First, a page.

Psychological well-being changes following cognitive-behavioral therapy-based treatment were investigated in outpatients with eating disorders (ED). While it is known that CBT reduces symptomatology in EDs, less is known about how changes in positive functioning may ensue. One-hundred and eighty five ED outpatients were analyzed for pre-treatment and post-treatment changes in psychological well-being (PWB) by last observation carried forward - Wilcoxon signed rank tests. Significant gains in all PWB dimensions were found, with moderate effect size correlations in environmental mastery (r=-.418), personal growth (r=-.351) and self-acceptance (r=-.341). A subsample of patients in remission (n=51) was selected and compared to healthy controls in PWB post-treatment scores through Mann-Whitney U tests. Remitted patients showed significantly lower psychological well-being in two dimensions compared to controls: PWB-positive relations (r=-.360) and PWB-self-acceptance (r=-.288). However, more than 50% of ED outpatients in remission had PWB scores that fell below the 50th percentile of healthy controls in all psychological well-being dimensions, despite significant treatment response. Several mechanisms of psychological well-being change following CBT-based treatment are discussed. The assessment of treatment outcome in EDs may benefit from considering changes in positive functioning such as psychological well-being, in addition to the standard measurement of BMI, symptomatology and behavioral parameters. CBT-based treatment outcomes may be strengthened by promoting the development of optimal domains particularly in the interpersonal realm, such as building of quality and warm relationships and focusing on enhancing self-acceptance.

  15. Changes in Body Composition in Anorexia Nervosa: Predictors of Recovery and Treatment Outcome

    PubMed Central

    Arcelus, Jon; Sánchez, Isabel; Riesco, Nadine; Jiménez-Murcia, Susana; González-Gómez, Jana; Granero, Roser; Custal, Nuria; Montserrat-Gil de Bernabé, Monica; Tárrega, Salomé; Baños, Rosa M.; Botella, Cristina; de la Torre, Rafael; Fernández-García, José C.; Fernández-Real, José M.; Frühbeck, Gema; Gómez-Ambrosi, Javier; Tinahones, Francisco J.; Crujeiras, Ana B.; Casanueva, Felipe F.; Menchón, José M.; Fernández-Aranda, Fernando

    2015-01-01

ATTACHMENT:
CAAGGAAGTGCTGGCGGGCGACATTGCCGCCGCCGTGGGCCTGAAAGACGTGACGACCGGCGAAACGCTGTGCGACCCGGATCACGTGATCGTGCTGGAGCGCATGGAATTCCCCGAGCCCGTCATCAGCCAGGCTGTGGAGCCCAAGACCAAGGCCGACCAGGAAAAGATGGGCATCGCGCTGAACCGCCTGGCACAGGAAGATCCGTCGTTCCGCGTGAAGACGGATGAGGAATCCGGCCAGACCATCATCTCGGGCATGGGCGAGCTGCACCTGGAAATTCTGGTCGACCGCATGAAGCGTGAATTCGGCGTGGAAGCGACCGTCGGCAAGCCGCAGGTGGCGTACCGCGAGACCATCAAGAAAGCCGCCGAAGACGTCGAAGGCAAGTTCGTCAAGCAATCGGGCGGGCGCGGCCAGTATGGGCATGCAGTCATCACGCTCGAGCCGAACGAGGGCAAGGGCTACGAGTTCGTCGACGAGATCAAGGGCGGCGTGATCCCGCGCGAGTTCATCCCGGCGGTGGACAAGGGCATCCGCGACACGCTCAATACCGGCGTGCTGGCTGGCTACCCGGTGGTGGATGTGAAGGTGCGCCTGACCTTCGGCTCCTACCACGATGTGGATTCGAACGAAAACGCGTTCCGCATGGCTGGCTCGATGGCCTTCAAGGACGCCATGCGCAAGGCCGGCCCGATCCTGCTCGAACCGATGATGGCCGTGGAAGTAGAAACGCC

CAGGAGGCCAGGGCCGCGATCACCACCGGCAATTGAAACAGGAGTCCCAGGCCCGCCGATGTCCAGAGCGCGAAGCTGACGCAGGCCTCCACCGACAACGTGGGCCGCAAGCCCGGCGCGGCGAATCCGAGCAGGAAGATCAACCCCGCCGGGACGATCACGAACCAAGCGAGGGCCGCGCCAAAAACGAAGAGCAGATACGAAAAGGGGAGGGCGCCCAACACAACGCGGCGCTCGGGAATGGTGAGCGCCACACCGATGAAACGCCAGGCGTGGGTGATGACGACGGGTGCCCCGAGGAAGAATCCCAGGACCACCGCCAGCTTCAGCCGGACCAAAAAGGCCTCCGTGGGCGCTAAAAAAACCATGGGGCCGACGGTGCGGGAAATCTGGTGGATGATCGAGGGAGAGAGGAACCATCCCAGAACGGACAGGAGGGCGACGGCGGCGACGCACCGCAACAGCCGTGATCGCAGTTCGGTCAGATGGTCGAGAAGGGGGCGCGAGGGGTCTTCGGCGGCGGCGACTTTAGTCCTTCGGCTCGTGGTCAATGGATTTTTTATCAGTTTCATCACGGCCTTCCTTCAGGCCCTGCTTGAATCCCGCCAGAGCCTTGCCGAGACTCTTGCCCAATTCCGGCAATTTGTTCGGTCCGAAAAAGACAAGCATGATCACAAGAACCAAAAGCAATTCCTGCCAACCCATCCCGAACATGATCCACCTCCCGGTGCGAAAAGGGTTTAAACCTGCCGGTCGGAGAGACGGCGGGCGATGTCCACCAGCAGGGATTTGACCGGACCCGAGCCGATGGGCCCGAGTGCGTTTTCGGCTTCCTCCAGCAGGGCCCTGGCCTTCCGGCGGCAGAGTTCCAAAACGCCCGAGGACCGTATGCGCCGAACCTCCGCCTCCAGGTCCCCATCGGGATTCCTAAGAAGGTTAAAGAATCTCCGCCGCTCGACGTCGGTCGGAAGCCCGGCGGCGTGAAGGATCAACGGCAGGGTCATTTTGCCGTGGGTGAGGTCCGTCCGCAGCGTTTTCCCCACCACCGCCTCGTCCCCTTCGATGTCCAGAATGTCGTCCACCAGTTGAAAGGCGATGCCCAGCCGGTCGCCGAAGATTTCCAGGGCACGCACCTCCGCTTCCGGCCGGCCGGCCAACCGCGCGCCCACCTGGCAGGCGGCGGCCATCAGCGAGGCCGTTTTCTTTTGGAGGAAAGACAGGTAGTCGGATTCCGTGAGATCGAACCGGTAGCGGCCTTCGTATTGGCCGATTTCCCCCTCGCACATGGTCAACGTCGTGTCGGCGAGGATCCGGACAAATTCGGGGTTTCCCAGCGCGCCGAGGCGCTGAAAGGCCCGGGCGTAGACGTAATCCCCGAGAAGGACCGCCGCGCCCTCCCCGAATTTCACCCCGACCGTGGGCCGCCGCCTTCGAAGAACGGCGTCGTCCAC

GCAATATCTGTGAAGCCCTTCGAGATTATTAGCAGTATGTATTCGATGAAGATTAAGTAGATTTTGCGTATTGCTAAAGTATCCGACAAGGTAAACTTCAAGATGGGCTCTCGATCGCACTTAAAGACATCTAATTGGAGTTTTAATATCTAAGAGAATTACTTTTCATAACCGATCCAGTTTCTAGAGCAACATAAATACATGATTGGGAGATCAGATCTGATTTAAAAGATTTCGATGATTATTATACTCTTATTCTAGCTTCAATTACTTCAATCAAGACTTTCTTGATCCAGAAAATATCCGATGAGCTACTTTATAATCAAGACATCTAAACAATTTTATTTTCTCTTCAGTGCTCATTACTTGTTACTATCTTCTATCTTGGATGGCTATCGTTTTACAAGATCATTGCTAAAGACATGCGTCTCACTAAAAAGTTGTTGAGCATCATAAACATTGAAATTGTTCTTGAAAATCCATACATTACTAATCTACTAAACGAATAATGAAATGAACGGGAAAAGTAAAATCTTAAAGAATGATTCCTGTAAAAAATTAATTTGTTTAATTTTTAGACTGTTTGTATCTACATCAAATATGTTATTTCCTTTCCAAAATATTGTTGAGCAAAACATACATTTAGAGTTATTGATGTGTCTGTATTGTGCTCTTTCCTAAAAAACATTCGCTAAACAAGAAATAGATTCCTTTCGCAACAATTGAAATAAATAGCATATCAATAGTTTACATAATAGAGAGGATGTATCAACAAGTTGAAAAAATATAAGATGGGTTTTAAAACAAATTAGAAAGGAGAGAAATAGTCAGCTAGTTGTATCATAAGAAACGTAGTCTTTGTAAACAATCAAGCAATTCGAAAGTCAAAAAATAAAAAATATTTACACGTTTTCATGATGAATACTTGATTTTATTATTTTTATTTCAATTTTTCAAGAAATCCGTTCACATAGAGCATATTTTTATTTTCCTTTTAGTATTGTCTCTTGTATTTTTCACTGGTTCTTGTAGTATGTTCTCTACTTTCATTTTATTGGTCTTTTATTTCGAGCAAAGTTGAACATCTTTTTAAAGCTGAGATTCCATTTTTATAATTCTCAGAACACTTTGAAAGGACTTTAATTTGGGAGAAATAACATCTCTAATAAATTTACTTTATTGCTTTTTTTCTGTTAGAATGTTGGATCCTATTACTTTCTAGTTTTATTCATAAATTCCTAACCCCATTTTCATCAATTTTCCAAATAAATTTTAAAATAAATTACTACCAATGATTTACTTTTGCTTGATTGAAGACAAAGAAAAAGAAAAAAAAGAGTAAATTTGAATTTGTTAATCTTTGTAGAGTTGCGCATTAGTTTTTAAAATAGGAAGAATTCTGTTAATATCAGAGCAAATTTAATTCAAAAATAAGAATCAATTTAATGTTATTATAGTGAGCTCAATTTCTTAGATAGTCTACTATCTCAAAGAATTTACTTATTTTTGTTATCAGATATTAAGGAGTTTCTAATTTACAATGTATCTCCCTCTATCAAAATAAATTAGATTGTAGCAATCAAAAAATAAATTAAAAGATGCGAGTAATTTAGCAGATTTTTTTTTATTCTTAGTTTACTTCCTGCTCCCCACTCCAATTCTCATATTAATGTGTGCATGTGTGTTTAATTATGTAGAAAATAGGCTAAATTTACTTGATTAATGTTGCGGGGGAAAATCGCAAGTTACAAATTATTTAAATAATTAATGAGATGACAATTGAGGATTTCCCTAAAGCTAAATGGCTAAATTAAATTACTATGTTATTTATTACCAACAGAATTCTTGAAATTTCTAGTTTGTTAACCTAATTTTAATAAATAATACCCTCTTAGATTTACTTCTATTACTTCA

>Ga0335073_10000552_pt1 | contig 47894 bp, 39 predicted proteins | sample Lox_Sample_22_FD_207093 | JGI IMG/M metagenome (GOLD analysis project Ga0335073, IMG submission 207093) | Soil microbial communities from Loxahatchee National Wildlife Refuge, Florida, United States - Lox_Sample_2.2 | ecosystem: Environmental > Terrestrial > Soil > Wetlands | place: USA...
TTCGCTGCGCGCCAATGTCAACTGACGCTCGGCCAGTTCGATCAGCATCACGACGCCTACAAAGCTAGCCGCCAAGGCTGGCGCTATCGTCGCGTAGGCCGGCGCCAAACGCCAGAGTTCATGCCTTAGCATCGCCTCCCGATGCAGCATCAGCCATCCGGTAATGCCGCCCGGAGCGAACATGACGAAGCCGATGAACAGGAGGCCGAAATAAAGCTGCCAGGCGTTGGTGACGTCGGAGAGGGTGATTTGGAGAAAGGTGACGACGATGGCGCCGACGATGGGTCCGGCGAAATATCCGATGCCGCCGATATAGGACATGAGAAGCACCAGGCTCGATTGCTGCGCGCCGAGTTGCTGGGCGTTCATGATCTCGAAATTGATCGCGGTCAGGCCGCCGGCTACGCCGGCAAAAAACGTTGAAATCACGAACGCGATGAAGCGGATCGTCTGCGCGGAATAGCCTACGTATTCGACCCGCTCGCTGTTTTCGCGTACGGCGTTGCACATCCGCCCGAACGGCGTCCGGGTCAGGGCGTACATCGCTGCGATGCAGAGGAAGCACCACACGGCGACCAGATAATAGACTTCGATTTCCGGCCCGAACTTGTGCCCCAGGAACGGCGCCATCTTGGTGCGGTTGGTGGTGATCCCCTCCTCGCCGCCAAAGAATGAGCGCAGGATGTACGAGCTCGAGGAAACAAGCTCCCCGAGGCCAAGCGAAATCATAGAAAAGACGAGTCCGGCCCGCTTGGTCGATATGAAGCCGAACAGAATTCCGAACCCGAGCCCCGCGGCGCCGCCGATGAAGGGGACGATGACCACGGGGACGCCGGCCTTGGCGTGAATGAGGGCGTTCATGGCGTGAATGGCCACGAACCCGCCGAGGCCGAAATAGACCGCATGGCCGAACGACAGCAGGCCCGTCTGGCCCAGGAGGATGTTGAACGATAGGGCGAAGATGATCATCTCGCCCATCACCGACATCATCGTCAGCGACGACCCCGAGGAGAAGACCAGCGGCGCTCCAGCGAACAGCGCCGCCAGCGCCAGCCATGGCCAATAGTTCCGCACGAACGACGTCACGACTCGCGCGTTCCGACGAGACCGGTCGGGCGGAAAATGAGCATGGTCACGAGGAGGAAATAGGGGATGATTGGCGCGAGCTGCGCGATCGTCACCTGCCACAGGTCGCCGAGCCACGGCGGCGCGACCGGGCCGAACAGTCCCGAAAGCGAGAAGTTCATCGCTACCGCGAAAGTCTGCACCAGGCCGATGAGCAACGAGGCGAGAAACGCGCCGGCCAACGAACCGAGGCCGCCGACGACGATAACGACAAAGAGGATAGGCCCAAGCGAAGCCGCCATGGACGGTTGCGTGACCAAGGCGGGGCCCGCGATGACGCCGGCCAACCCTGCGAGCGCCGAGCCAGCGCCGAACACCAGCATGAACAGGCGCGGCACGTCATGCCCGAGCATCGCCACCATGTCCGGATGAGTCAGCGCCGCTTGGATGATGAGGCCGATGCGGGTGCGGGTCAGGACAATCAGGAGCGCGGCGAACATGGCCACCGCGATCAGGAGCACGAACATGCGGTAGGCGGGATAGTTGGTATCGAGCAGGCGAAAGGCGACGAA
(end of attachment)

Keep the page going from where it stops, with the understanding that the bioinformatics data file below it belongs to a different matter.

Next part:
The restoration of body composition (BC) parameters is considered to be one of the most important goals in the treatment of patients with anorexia nervosa (AN). However, little is known about differences between AN diagnostic subtypes [restricting (AN-R) and binge/purging (AN-BP)] and weekly changes in BC during refeeding treatment. Therefore, the main objectives of our study were twofold: 1) to assess the changes in BC throughout nutritional treatment in an AN sample and 2) to analyze predictors of BC changes during treatment, as well as predictors of treatment outcome. The whole sample comprised 261 participants [118 adult females with AN (70 AN-R vs. 48 AN-BP), and 143 healthy controls]. BC was measured weekly during 15 weeks of day-hospital treatment using bioelectrical impedance analysis (BIA). Assessment measures also included the Eating Disorders Inventory-2, as well as a number of other clinical indices. Overall, the results showed that AN-R and AN-BP patients statistically differed in all BC measures at admission. However, no significant time×group interaction was found for almost all BC parameters. Significant time×group interactions were only found for basal metabolic rate (p = .041) and body mass index (BMI) (p = .035). Multiple regression models showed that the best predictors of pre-post changes in BC parameters (namely fat-free mass, muscular mass, total body water and BMI) were the baseline values of BC parameters. Stepwise predictive logistic regressions showed that only BMI and age were significantly associated with outcome, but not with the percentage of body fat. In conclusion, these data suggest that although AN patients tended to restore all BC parameters during nutritional treatment, only AN-BP patients obtained the same fat mass values as healthy controls. Put succinctly, the best predictors of changes in BC were baseline BC values, which did not, however, seem to influence treatment outcome. PMID:26600309